Deconstructing “Once Upon A Time” the TV Series

Editor’s Note: This is a review of season one of Once Upon A Time. It contains spoilers for the entire first season. Read with caution if you haven’t seen all the episodes.

Once Upon A Time - TitleCertainly a runaway hit for ABC, Once Upon A Time ended its debut season with a mind-bending cliff-hanger, true to the form of the Lost series producers, Edward Kitsis and Adam Horowitz. The popularity of Once makes me curious about two things: the design of the plot over the past season; and from the finale, where season two will take viewers.

The plot, as defined by the basic premise of fantasy, will ultimately permit an outcome where good will triumph over evil. According to classic plot design, the main character was first introduced in a likeable manner. We bonded with Emma Swan enough to root for her in the adventures to come. The series quickly reached what is called the First Plot Point, where the main character is at a turning point with everything changing and threatening routine life. Emma soon became intertwined into the community of Storybrook. She couldn’t turn away from that town once she engaged for the first time with her son, Henry, who she had previously given up for adoption. Becoming active in his world, her life was changed.

Once Upon A Time - Snow WhiteHenry struggled persistently to show Emma the truth about the underlying fairytale which had brought all of the townspeople to live there after a curse was set upon them by the Evil Queen, Regina. Week after week, snippets of Grimm’s fairytales were employed to give back story for all the characters. That proved to be an effective device, drawing upon viewers’ memories of childhood readings. To enhance the intriguing effect, the classic tales were twirled into a jigsaw fit with all the others—a grand theme, linking all the characters.

Still, despite all of Henry’s attempts, Emma didn’t believe the tale or her destiny to be the “savior” who could break the curse. At the culmination of the season, the series revealed what is termed the Midpoint in plot design, when the main character receives new information that allows him or her a plan of attack. They stop floundering and form a clear path. In the series, Emma became a believer, but at a horrible cost. Unable to convince her any other way, Henry took a bite of the torte Regina had made from her last evil magic apple, a dessert intended for Emma. When Henry fell into a coma-like state from the black magic, Emma could no longer refute his theory about the residents of Storybrook. Enraged, she accepted her special abilities as the “savior” in order to save her son’s life. In doing so, she broke the evil curse over the entire community. At that important midpoint turn, Emma was empowered. She goes forward as a warrior, attacking the opposition.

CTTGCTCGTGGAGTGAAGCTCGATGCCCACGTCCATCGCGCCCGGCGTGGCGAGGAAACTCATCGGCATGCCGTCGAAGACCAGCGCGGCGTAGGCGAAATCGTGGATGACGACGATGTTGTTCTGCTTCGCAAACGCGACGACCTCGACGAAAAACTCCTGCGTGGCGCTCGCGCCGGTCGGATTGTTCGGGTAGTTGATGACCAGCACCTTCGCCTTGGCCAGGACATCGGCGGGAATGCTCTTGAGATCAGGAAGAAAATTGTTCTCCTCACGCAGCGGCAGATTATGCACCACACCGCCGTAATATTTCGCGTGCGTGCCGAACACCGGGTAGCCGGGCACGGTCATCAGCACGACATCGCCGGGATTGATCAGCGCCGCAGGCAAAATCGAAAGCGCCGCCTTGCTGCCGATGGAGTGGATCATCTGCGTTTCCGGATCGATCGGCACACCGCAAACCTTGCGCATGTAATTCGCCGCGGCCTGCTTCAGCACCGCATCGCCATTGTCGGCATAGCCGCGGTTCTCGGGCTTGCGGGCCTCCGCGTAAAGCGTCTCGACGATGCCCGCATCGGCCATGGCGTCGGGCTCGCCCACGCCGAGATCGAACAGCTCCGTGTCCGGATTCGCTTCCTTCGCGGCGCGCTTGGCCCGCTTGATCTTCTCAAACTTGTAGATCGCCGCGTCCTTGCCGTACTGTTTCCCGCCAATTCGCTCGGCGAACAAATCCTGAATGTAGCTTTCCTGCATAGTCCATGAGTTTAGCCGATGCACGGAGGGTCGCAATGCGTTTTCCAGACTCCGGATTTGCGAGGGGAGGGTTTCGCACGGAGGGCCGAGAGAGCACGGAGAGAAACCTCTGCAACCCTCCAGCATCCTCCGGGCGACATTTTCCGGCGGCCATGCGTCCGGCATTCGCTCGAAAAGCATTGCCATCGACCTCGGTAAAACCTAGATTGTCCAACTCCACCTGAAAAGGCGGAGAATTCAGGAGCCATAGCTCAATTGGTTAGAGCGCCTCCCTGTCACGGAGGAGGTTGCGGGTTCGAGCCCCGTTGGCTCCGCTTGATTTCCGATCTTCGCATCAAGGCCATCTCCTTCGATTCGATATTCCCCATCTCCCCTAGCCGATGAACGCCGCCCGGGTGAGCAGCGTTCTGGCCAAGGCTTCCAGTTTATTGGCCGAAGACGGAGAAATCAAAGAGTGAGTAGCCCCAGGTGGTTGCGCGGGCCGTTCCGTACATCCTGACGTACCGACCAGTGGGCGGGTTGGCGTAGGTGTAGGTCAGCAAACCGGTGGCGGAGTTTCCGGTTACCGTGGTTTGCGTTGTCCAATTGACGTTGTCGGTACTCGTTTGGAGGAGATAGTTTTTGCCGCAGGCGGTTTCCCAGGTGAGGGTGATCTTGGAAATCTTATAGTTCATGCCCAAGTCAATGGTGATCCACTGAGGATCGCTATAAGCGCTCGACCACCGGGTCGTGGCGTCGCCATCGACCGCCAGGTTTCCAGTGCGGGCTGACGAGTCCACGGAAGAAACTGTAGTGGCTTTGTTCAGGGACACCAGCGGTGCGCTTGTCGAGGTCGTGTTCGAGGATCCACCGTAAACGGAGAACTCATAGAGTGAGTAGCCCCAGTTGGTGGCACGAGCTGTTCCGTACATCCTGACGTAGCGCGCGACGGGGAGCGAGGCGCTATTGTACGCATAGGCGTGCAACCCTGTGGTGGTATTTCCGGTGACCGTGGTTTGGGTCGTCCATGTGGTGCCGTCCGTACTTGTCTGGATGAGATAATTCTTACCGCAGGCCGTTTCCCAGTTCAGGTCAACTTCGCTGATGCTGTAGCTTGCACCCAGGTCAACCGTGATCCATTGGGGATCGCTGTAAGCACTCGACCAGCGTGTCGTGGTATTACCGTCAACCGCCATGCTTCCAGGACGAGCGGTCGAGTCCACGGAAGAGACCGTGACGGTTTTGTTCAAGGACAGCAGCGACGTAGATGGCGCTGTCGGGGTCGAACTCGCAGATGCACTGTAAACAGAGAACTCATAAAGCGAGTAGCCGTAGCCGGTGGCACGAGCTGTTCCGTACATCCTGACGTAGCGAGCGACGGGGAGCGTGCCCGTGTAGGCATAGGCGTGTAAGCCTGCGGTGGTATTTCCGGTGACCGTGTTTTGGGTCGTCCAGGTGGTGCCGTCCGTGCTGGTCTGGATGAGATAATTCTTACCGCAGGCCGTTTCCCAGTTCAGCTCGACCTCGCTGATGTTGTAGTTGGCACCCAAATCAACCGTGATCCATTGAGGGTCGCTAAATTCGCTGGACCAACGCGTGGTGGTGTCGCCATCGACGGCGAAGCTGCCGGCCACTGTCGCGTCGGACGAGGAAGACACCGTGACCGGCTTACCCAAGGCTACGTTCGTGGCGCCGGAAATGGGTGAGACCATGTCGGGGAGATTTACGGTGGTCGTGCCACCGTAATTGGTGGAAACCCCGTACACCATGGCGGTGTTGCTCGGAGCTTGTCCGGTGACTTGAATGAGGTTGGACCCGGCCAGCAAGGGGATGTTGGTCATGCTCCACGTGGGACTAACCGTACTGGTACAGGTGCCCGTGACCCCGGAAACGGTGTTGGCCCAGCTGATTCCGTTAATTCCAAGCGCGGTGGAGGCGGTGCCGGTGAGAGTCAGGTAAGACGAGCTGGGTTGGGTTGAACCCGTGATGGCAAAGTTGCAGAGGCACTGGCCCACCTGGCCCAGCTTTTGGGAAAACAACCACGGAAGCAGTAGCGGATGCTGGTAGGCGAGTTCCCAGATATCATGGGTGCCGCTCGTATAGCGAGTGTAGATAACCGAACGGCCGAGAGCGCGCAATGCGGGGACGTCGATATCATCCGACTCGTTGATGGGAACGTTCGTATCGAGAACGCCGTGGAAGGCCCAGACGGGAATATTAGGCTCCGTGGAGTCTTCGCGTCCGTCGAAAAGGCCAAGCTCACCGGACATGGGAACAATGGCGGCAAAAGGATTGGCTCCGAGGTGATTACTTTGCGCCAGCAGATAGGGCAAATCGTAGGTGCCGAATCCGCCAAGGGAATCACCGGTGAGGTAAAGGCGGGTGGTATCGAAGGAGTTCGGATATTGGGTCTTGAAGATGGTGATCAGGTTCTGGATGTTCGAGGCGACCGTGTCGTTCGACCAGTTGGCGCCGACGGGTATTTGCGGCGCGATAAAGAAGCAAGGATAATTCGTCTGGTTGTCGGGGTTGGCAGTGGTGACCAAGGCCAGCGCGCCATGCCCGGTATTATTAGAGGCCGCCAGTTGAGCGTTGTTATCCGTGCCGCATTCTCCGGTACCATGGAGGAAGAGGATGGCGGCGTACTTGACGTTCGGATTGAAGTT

Admittedly, throughout the season, I was baffled why the writers didn’t allow much gain for the good faction. Now, with closure of the last two episodes, I see the design beginning to unfold in an expected, tried-and-true pattern. This is something of a surprise to me to see a pattern, considering the producers of Lost never followed classic plot design with that series.

Once Upon A Time - QueenWhat lies ahead is an interesting question. The manipulative anti-hero character of Rumpelstiltskin (in the fairytale world)/ Mr. Gold (in the real world setting) unleashes magic into the environment of Storybrook where they have all been transplanted. This will certainly shift the rules on the battle field. Just prior to his unusual action, evil had taken a hit when Emma broke the curse. Regina went into hiding in her home, expecting the worst when townspeople realized she had been responsible for the curse that changed everyone’s lives. The remainder of her black magic was spent in her last attempt to block Emma. She was helpless. Now, with tools of magic in hand once again, Regina is renewed—the battle begins anew. But this time it will be with Emma empowered by her awareness, her belief in her own abilities and responsibilities to the community. In coming shows, she will need to learn fast how to wield the magic that is now at her disposal but unfamiliar to her. She will persevere since she now has purpose. According to accepted plot design, the struggle will go back and forth at an increasingly accelerated pace. The characters will face greater and greater risks until they reach a scene where Emma will be cornered by evil, in despair and at the precipice of giving up. At that moment, the Second Plot Point will occur; a new tool/power/knowledge will turn the battle in favor of good. She will swiftly overcome evil.